An Old Katazome Sampler or Mihon: Six Elaborate Designs

$315.00 USD

late nineteenth century
60" x 13 3/4", 152.5 cm x 35 cm

This length of indigo dyed cotton katazome cloth shows six different patterns. It is part of a sample roll called a mihon. Sample rolls such as this one were used by katazome dyers or brokers to allow prospective clients to choose which pattern they would like to see on whatever cloth they were commissioning being dyed.

This one shows six designs in total, from rather often seen ones (the third, fourth and sixth from the top) to rather extravagant, unusual ones such as the top two designs.

The design at the top shows large-scale shrimp and what might be bamboo leaves and as can be seen there is a reddish and grey tone that were judiciously applied to the design. Shrimp were often used as an auspicious symbol because they symbolize a wish for longevity: very aged people are often bent-over in their later years, much as a shrimp appears. Bamboo symbolizes resilience as it bends but does not break.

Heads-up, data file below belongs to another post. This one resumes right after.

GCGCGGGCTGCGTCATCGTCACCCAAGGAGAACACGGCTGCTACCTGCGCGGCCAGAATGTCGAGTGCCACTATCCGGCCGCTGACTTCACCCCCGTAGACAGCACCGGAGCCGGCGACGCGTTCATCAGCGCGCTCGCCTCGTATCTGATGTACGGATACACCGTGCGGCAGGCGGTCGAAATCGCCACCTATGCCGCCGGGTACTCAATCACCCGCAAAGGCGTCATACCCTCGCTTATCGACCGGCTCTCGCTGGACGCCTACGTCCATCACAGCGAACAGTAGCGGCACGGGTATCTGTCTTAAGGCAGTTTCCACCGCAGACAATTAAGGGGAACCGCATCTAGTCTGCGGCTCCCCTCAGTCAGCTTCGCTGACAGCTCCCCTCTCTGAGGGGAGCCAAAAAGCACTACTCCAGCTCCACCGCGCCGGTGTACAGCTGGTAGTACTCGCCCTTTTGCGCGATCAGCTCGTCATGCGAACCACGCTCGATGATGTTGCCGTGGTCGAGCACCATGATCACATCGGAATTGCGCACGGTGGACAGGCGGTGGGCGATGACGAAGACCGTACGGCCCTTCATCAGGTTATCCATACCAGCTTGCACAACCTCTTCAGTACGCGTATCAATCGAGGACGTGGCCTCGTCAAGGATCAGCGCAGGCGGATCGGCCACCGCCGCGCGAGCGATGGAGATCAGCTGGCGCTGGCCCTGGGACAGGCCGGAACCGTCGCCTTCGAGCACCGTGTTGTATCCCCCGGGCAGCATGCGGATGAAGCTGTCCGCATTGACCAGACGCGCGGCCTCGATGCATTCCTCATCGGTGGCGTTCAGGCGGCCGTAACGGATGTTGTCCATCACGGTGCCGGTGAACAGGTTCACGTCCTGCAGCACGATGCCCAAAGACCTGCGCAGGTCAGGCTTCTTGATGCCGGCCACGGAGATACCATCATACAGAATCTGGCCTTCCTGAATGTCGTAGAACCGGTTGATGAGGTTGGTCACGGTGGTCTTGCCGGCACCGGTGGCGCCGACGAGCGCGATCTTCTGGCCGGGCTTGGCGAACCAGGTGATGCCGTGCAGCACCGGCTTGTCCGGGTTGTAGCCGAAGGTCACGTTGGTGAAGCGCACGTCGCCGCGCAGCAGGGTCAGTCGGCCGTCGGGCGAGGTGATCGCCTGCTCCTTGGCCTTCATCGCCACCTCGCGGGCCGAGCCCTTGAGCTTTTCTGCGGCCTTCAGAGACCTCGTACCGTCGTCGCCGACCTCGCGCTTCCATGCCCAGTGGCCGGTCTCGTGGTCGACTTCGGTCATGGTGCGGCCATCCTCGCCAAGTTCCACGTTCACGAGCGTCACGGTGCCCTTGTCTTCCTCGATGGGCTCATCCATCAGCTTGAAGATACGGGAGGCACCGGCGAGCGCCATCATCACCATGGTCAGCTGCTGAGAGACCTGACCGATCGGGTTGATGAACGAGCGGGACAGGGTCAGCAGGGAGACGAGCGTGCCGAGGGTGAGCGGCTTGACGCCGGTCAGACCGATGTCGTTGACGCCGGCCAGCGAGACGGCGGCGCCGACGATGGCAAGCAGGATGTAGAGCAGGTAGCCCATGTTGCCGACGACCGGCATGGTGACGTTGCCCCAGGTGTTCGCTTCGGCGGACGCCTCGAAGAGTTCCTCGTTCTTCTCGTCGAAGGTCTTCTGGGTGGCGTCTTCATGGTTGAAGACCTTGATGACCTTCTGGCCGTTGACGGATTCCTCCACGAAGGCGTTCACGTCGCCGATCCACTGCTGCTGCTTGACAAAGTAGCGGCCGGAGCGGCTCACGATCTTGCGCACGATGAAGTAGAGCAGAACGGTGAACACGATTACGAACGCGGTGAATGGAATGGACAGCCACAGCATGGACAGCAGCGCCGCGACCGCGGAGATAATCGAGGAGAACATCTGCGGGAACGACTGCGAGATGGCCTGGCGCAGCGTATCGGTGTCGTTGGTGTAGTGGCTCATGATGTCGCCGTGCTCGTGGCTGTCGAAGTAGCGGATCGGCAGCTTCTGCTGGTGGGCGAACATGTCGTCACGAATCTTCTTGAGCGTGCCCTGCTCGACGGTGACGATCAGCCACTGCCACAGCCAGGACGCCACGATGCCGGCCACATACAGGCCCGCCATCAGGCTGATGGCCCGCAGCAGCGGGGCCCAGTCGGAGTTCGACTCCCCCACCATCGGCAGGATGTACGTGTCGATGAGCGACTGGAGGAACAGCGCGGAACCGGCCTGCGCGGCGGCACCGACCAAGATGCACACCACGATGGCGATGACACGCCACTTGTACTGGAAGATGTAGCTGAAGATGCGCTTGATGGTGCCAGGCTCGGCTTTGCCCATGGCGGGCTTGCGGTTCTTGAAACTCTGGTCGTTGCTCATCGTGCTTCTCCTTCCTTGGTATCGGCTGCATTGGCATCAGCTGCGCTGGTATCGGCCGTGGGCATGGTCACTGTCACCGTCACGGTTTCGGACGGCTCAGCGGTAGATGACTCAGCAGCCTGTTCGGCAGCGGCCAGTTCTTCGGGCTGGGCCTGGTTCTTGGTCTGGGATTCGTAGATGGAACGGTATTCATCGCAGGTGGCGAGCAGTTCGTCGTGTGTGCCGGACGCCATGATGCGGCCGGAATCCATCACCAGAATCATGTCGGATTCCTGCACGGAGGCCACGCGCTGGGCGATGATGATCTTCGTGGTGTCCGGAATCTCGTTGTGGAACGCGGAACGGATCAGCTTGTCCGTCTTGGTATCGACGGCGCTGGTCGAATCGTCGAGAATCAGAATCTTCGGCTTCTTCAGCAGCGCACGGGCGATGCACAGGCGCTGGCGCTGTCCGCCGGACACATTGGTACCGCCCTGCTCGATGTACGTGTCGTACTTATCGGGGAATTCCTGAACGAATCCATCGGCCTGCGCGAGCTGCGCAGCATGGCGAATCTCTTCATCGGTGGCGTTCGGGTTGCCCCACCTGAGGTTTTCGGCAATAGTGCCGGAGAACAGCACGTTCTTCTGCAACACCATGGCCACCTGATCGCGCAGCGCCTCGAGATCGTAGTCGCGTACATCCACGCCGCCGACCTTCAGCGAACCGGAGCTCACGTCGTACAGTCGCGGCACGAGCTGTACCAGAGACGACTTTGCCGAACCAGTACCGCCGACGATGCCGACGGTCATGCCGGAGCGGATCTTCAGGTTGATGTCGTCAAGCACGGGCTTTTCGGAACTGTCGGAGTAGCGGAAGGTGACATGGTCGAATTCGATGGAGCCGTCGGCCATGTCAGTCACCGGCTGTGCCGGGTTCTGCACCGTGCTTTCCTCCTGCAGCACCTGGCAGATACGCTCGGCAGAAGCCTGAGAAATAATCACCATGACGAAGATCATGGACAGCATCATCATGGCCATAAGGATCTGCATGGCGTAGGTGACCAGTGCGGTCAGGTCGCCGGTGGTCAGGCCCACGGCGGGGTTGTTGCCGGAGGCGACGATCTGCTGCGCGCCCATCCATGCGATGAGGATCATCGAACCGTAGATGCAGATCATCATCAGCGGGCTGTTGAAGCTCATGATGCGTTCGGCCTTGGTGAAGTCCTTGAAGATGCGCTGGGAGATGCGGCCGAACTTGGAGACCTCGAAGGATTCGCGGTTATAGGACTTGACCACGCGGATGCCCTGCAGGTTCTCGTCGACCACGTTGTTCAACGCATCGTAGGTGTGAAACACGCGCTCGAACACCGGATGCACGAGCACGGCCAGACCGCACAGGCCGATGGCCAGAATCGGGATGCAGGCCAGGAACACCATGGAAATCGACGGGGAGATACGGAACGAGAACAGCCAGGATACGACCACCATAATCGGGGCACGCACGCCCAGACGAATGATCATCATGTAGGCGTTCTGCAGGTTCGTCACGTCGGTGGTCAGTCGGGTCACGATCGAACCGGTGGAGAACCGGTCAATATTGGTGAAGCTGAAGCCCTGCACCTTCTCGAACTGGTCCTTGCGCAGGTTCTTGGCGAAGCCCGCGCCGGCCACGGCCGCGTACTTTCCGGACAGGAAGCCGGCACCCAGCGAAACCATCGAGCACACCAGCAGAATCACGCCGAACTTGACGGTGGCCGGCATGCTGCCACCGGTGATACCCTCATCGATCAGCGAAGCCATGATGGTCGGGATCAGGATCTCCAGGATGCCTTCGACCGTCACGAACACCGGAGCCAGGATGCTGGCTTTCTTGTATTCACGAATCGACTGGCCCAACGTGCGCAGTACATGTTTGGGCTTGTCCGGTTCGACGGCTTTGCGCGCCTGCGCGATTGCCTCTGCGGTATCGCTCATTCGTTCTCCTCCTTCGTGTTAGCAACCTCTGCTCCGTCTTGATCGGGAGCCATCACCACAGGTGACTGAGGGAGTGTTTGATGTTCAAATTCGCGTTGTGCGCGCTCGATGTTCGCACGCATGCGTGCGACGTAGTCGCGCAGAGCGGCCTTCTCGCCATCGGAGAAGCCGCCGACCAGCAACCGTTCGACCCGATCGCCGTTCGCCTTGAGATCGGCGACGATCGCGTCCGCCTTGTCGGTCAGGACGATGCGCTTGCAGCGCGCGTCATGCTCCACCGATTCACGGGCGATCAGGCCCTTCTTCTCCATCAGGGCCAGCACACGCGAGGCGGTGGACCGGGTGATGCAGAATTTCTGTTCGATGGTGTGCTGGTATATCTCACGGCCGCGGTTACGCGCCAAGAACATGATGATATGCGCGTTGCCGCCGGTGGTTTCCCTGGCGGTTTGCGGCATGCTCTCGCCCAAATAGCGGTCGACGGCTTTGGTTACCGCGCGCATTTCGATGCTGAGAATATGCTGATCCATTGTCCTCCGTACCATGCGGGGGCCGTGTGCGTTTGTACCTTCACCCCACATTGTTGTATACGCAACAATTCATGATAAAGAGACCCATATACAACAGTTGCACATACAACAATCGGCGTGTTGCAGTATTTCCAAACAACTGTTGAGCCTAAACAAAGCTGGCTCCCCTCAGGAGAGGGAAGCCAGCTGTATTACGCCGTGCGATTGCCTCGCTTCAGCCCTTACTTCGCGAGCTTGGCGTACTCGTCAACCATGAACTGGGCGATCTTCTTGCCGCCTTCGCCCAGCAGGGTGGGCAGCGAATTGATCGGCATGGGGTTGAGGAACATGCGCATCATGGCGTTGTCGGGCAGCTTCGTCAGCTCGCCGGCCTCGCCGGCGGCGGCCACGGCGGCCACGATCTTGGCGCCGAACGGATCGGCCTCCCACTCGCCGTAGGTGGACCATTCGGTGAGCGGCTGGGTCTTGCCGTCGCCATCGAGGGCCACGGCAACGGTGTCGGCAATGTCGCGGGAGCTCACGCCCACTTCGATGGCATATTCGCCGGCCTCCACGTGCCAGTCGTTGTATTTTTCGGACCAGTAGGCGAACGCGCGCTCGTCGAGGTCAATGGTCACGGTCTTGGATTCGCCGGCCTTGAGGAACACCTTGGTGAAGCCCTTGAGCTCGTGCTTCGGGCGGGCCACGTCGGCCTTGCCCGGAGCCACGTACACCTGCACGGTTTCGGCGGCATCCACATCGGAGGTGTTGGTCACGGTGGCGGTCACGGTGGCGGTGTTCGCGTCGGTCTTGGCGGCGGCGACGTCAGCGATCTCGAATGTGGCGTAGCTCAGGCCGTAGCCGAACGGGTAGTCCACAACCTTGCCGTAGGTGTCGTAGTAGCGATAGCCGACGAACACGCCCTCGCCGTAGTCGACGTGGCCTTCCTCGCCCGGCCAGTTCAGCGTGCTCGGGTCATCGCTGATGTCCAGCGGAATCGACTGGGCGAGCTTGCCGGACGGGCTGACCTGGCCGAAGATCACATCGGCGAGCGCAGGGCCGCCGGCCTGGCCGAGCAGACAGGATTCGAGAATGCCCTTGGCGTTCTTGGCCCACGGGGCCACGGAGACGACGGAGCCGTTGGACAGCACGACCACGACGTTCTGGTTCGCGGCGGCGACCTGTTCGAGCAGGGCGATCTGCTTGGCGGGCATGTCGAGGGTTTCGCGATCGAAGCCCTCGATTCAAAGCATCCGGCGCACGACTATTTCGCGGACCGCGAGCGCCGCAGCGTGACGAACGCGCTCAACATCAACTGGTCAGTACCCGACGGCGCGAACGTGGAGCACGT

Below this meaningful image is a large repeat design that shows cranes and pine in a symmetrical pairing.

Both the crane and the pine symbolize long life but the each also symbolize conjugal fidelity: the crane mates for life and from the pine, their needles fall in pairs.

The balance of the designs that form the rest of this remarkable design document are variations on the stylized chrysanthemum, an often-seen and very popular motif that was often used on bedding.

This length taken from a mihon was used as part of a futon cover and it is in good, used condition, with still-rich tones of indigo, rust and grey.